Buying rural or urban? Know the differences

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The decision to move is a very personal choice that is typically reached after considering a number of variables. Career opportunities, a better climate, superior schools or a desire to be closer to family compel millions of people to move each year, and those factors underscore how unique each individual move can be.

Steinway Moving & Storage contends that the average American moves 11.7 times. No move is a small undertaking, and when such a move involves relocating to an entirely new setting, there are some things buyers should know. Here are some differences between purchasing a home in a rural or urban location.


A vibrant lifestyle and proximity to employment draws many people to urban living. Home prices tend to be higher in cities than in other areas, and the cost of living in urban areas tends to be more expensive due to the conveniences associated with city life. Buyers may expect to pay more for contractors, food and transportation. Property taxes are another consideration for urban buyers. Taxes tend to be higher in urban neighborhoods than rural locales.

Proximity to nightlife and restaurants attracts many people to live in cities. Urban buyers need to expect more congestion in cities than in rural areas. Having a car in the city may be a luxury instead of a necessity. In fact, many urban dwellers opt for public transportation rather than paying for parking or trying to find spots.

Noise may be another thing to think about. More people living closer together brings more noise and artificial light. Nature lovers may have to sacrifice proximity to wildlife and access to star-filled skies if they choose to live in cities.


Being able to spread out and enjoy private property is a major advantage of living in the country. Rural living comes with much larger home footprints at more affordable prices.

The Real Estate Council of Ontario says that potential buyers will need to account for distance to jobs and stores when opting to live in rural areas. Commute times can eat into fuel budgets. Those who work from home may need to investigate if there is reliable internet service where a home is located, as some rural locales still have spotty mobile service and internet coverage.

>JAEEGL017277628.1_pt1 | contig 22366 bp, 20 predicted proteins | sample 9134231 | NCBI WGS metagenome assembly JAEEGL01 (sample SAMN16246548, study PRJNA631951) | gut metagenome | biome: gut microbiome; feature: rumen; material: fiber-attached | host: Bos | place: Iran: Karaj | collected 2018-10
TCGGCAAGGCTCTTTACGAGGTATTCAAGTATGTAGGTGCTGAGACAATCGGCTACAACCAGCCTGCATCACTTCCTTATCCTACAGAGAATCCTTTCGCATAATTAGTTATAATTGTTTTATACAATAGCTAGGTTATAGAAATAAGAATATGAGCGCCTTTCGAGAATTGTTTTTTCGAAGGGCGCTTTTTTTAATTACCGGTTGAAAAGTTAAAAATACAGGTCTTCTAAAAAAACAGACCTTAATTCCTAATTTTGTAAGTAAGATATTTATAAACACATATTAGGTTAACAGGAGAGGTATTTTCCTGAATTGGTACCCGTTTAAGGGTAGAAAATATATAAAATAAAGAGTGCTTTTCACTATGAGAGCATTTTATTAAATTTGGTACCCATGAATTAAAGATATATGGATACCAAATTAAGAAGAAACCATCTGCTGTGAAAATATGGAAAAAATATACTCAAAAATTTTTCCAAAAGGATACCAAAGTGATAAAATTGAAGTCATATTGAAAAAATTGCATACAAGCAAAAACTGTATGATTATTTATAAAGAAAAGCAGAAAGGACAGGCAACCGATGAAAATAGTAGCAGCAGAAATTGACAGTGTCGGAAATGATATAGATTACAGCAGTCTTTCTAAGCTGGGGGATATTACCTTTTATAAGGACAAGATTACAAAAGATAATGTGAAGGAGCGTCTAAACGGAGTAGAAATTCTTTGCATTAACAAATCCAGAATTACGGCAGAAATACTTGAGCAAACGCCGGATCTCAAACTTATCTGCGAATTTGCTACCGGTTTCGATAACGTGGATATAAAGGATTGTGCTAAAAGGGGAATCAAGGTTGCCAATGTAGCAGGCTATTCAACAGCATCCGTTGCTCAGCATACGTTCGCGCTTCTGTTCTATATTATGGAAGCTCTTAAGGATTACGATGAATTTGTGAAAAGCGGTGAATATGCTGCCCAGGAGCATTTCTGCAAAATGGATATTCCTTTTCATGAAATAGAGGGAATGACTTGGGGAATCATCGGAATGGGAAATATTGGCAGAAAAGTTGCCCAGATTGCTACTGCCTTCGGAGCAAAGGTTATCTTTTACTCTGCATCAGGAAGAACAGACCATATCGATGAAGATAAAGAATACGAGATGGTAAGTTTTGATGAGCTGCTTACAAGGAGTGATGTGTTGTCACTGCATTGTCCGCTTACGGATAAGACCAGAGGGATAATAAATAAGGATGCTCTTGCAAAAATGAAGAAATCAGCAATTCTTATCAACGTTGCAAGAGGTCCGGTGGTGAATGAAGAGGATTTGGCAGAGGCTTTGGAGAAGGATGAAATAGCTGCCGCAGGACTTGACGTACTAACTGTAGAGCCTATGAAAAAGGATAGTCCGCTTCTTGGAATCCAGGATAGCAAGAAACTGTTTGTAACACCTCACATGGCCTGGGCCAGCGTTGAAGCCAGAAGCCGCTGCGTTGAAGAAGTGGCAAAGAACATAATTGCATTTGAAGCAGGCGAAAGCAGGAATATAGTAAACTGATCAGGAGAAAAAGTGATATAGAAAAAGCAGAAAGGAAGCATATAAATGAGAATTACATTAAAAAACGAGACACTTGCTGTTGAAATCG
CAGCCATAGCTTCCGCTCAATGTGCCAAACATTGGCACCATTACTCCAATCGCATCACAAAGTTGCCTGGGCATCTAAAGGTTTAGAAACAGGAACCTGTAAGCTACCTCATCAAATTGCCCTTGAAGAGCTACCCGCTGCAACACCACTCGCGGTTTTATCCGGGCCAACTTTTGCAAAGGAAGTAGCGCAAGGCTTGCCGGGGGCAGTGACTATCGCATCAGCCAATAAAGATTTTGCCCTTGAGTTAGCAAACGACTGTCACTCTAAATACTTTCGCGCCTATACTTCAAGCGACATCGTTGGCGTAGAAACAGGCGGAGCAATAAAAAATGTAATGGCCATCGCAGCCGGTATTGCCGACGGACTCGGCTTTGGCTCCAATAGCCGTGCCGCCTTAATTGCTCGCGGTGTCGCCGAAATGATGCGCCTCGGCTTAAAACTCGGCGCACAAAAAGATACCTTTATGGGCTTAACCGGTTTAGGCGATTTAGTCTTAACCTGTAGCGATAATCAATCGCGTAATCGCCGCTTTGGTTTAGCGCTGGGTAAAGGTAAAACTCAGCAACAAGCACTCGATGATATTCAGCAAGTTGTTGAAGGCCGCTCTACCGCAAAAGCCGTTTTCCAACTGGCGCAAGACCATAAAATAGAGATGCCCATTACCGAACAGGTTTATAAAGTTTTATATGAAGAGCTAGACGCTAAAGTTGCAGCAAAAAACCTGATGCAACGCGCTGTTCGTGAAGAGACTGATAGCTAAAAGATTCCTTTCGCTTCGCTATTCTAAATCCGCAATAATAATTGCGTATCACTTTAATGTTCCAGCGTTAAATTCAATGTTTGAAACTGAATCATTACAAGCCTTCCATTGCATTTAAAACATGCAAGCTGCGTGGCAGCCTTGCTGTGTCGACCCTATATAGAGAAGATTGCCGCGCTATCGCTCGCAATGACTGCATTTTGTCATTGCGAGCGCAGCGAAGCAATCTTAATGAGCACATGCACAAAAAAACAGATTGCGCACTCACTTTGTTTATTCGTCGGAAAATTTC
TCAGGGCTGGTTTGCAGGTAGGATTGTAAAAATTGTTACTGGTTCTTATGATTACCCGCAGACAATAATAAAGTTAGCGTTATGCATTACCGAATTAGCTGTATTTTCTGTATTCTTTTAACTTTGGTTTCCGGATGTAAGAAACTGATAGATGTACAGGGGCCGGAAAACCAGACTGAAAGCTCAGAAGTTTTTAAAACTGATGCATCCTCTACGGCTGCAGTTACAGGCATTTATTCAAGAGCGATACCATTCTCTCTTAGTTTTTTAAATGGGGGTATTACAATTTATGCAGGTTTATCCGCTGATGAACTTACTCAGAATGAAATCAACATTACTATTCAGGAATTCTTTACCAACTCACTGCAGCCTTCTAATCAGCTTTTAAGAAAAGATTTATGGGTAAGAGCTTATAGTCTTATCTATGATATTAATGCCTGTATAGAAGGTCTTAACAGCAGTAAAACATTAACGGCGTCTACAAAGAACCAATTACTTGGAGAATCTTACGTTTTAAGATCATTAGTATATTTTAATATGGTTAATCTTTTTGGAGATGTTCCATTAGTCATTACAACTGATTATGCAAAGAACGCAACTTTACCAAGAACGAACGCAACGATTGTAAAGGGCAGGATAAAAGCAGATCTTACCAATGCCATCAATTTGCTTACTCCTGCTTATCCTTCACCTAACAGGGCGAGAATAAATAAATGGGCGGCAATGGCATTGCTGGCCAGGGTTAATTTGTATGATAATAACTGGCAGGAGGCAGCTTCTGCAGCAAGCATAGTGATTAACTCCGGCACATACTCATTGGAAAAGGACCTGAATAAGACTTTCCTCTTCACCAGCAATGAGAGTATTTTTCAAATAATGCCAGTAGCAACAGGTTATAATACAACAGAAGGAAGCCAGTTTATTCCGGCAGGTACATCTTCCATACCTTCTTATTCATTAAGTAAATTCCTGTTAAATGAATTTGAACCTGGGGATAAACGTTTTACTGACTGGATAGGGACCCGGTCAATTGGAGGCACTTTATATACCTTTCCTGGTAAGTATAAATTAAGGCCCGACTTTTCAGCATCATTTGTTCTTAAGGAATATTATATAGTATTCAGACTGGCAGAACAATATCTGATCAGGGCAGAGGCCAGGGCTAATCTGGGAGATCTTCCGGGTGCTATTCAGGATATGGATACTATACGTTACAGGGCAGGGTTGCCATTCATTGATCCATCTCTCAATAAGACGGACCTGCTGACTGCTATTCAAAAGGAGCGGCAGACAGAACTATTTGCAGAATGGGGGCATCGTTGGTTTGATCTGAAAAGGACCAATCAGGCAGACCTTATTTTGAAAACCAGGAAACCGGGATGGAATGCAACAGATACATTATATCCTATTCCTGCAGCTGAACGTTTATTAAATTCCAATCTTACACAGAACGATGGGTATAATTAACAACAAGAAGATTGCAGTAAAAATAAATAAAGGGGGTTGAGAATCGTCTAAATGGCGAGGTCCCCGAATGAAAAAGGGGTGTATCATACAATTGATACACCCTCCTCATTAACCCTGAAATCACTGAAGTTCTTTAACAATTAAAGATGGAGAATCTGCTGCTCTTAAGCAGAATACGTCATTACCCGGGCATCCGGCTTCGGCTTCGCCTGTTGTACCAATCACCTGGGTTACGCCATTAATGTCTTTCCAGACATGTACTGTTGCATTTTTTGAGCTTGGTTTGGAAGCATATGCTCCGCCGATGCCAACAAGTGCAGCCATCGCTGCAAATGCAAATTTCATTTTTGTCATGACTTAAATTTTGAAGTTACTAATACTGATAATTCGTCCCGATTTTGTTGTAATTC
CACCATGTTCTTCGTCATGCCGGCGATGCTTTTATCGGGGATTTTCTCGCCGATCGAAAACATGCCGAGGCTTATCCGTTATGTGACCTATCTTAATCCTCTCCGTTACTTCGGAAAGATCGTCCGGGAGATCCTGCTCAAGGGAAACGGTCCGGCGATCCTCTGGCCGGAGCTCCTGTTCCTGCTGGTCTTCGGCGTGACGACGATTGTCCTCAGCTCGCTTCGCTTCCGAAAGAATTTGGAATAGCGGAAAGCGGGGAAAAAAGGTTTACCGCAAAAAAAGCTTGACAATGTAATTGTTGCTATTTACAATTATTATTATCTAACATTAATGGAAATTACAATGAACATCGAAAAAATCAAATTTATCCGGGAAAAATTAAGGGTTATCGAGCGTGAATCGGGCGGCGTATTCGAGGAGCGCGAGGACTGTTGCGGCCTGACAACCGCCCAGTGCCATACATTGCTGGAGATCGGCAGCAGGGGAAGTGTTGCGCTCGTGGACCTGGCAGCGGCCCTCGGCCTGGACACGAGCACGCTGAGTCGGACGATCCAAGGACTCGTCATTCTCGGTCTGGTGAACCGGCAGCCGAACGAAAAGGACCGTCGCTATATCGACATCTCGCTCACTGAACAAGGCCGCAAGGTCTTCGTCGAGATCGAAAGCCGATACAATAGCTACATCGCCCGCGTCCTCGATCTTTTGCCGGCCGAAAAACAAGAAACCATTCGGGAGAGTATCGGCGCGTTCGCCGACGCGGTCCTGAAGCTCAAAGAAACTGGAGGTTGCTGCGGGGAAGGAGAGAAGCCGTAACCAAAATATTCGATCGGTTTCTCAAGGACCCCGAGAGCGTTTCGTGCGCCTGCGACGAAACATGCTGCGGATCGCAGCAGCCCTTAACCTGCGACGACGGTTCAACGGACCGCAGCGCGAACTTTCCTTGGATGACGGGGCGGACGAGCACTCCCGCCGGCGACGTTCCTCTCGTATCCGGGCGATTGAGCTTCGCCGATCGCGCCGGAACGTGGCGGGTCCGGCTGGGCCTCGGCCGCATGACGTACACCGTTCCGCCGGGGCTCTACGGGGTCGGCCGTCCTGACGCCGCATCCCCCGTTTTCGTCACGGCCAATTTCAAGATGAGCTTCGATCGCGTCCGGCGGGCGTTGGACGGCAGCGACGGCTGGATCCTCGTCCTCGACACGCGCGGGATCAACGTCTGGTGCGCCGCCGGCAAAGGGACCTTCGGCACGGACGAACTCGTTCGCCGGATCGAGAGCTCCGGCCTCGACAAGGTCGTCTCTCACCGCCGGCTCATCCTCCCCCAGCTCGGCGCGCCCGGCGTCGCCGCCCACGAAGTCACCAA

Additional things to think about involve the maintenance on the home and utilities. Some rural homes are not connected to municipal water systems. That requires usage of well water and having to do one’s own water testing. It’s also key to have a septic system tested to ensure it is in good working order. Rural residents may need to grow accustomed to slower repair times should electricity go out, so a backup generator might be necessary. Also, snow removal may fall on the homeowner, so buyers should look closely at driveway size and road access before buying.

Nature and vast starry skies draw some to live in rural areas. Sitting outdoors enjoying the sounds and smells of nature can be intoxicating. But homeowners must consider that insects and animals may be frequent companions in these areas. Those accustomed to urban living may be unacquainted with animals living so close to their homes.

Both rural and urban areas can be great places to live. Individuals should consider the pros and cons of each before buying a new home.

(We here at Country Culture are obviously in favor of rural living.)

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